Finally landing in Massachusetts, one excursion was made into the woodlands to find access to the area of Hanging Mountain. There is photo, once again by F. H. DeMars, of a Tipping Rock in the vicinity. Although this initial trip yielded little, a second trip was made by another route into the base of the mountain. Numerous talus features were seen on this all-too-brief trip, but Tipping Rock was not one of those. Much more needs to be done at this location.

Tipping Rock by F. H. DeMars - circa 1900.

While driving the area of Hanging Mountain, a massive boulder was spotted. Upon inspection, it turns out to be one of the largest I have recorded in Berkshire County.

Saturday, October 17, 2015

Southern Berkshires

It was back to the southern Berkshires on two different days. Both included Great Barrington Historical Society member Gary L. The first, took us back for a second attempt at locating a cave that I had not seen in years, and we missed on a previous trip a few weeks earlier.

Cave entrance in the Southern Berkshires

On the way to our second destination, a quick stop was made at Indian Rock along the Green River to see an ancient land boundary marker. Then it was over to the New Boston area to look up an unnamed rock pictured in antique photography by F. H. DeMars of Winsted CT. The original photograph showed a pastoral view of a hillside with church steeple at the bottom and a valley extending beyond. A rock of significant proportions was also in the scene, but not surprising: the rock, hillside, and view are all overgrown.

Over 100 years ago - open hillside and valley view

Two days later we were back in the Sandisfield - Otis area. A presentation - and hike - was being given by DCR's Tom Ragusa along the old Knox Trail. Tom has spent years searching out the original route that Henry Knox brought the cannons from Fort Ticonderoga to Boston. On this day, we traversed a section between Sandisfield and Otis, sometimes along trails and wood roads, but more often through woodlands. Here and there slight physical evidence remained including a cleft rock or a worn patch of the old trail known as Ye Trodden Path. The big bonus for this individual, was a chance to revisit Abiel's Rock. A huge boulder just off the Trail.

The cleft rock along the old Knox Trail route

Afterwards (and after lunch) we continued our journey down into Colebrook CT to see the site of the old town of Colebrook River. This site is often under the wasters of the Colebrook River Lake. But on this day, the water level was low enough to visit the old iron bridge, probably the only relic left to testify to the location of the town.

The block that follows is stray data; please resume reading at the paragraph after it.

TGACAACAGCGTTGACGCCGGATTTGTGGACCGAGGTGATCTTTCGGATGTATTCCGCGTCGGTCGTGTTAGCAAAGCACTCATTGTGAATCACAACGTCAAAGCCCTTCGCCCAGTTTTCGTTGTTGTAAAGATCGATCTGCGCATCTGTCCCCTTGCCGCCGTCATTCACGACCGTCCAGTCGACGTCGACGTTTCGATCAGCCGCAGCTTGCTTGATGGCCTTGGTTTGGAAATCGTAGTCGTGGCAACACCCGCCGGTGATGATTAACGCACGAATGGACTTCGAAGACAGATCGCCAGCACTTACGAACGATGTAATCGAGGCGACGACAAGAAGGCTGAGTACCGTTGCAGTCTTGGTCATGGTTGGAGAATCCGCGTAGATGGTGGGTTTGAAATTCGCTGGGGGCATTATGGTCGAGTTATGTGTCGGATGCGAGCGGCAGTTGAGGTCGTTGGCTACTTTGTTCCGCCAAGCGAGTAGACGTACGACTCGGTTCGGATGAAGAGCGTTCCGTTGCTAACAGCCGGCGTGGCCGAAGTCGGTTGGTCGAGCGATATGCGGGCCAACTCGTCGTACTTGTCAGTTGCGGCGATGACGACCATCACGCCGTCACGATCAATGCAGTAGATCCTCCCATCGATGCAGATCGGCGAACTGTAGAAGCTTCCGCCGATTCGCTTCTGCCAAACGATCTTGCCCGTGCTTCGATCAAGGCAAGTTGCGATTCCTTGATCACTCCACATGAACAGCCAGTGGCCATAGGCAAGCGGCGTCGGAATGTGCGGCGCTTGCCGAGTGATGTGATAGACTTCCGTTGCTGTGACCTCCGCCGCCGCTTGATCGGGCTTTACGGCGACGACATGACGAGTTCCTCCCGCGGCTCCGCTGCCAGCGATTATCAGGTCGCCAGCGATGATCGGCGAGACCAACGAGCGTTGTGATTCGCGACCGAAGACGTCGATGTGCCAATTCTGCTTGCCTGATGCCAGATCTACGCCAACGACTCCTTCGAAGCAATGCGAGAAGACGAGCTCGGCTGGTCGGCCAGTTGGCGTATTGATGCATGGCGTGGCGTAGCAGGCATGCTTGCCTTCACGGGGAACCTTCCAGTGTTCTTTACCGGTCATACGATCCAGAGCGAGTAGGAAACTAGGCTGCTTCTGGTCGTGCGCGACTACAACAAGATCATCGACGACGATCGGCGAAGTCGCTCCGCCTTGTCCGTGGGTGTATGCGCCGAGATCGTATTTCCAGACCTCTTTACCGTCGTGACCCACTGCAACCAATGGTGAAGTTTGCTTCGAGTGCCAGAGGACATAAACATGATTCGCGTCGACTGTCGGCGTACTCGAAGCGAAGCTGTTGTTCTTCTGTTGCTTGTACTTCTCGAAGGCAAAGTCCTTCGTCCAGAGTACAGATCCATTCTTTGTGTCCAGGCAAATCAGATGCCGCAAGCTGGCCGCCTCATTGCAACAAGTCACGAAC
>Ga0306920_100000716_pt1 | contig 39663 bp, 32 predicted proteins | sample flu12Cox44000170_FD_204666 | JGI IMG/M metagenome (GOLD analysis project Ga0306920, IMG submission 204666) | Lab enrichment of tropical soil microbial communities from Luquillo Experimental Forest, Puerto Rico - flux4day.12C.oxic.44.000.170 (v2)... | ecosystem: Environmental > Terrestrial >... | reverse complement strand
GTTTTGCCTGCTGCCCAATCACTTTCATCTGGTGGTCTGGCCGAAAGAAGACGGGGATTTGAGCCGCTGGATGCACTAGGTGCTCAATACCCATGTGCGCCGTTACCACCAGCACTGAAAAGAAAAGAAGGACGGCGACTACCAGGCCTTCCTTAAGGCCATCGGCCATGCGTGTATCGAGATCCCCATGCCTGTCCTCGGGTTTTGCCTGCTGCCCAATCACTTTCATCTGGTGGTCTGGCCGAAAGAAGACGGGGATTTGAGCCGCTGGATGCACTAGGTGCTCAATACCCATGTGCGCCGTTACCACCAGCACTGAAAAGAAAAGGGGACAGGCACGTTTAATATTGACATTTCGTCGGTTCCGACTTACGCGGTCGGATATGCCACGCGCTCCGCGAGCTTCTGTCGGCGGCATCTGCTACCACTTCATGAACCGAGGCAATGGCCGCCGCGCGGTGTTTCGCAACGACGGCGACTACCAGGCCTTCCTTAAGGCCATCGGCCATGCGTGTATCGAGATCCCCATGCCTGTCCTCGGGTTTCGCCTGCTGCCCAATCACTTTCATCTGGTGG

The old Colebrook River bridge

Friday, October 9, 2015

Rocks, rocks, and MORE Rocks

In what will likely be the final ocean visit of the year, I took to the road. But, the first stop was down in western Worcester County to make an attempt at a long standing project. There are a number of boulders here mentioned in history, and of primary interest, was one from an old USGS file. It had been sought for several years, and on this day it was successfully located - now 'buried' in the woods. Several more boulders of notable size were encountered during the day's search.

U.S.G.S. file photo dated 1907

By the time I hit Middlesex County, I had to make a decision based on time. I chose to continue on to Cape Ann, dropping in to a local cemetery. Here, an old relic of the past makes for quite a monument. A huge outcrop of stone has 16 steps carved into it, likely done by stone cutters who once worked the local quarries. I finished this day out on Pigeon Cove rocks with the huge surf piling in from an out-to-sea hurricane passing through.

A most interesting start to the second day took me up to the Bay View/Lanesville section of Gloucester. Here, a huge tract of land, now owned by the Essex County Greenbelt, was explored. It was dotted with many glacial boulders surrounded by towering pine forests. On an adjacent piece of land, I connected with the landowner who filled me in on the history of the area, and his geologic wonder: Moving Rock. The day was finished up visiting a cave in the Cape Ann woods and hitting the beaches of Beverly to check on a future kayak launch site.

Moving Rock

On the morning of day three, the lone kayak trip of this week took place. It's one I've done on two previous occasions, although this time proved a bit more challenging with the ocean still VERY 'unsettled' from the recent hurricane passing. However, I made it up - and over - the tip of Cape Ann, from Lanes Cove, down the eastern side to the Devil's Den. Once again, the day was finished off visiting a cave in the local woods.

On the fourth day, I dropped down off the Cape for my first ever visit to the Breakheart Reservation. A fine property with craggy summits and one good sized boulder. I was able to reach Castle Hill, Wolf Rock, Eagle Rock and Breakheart Hill.

Castle Hill

The fifth day found me finishing up the trip and heading home before rains moved in. I returned to the Middlesex Fells with the focus around Bear's Den and Boojum Rock. The only lead I have on Druidical Rock is in this general area. Although it is considered destroyed by road construction, I combed through the adjacent woodlands on the chance it may have survived. A pleasant area, but no Druidical Rock turned up.

In the mouth of the Bear's Den

Monday, September 21, 2015

South Berkshires

Connecting once again with Great Barrington Historical Society member Gary L., we had a number of items on our plate for the day. Starting off in Great Barrington, a visit was made to Dancing Rock, a perched erratic that has come to light in recent times. Then going through the center of Town, we hit the memorial boulder behind the Town Hall and a quick walk to the Robber's Roost Cave.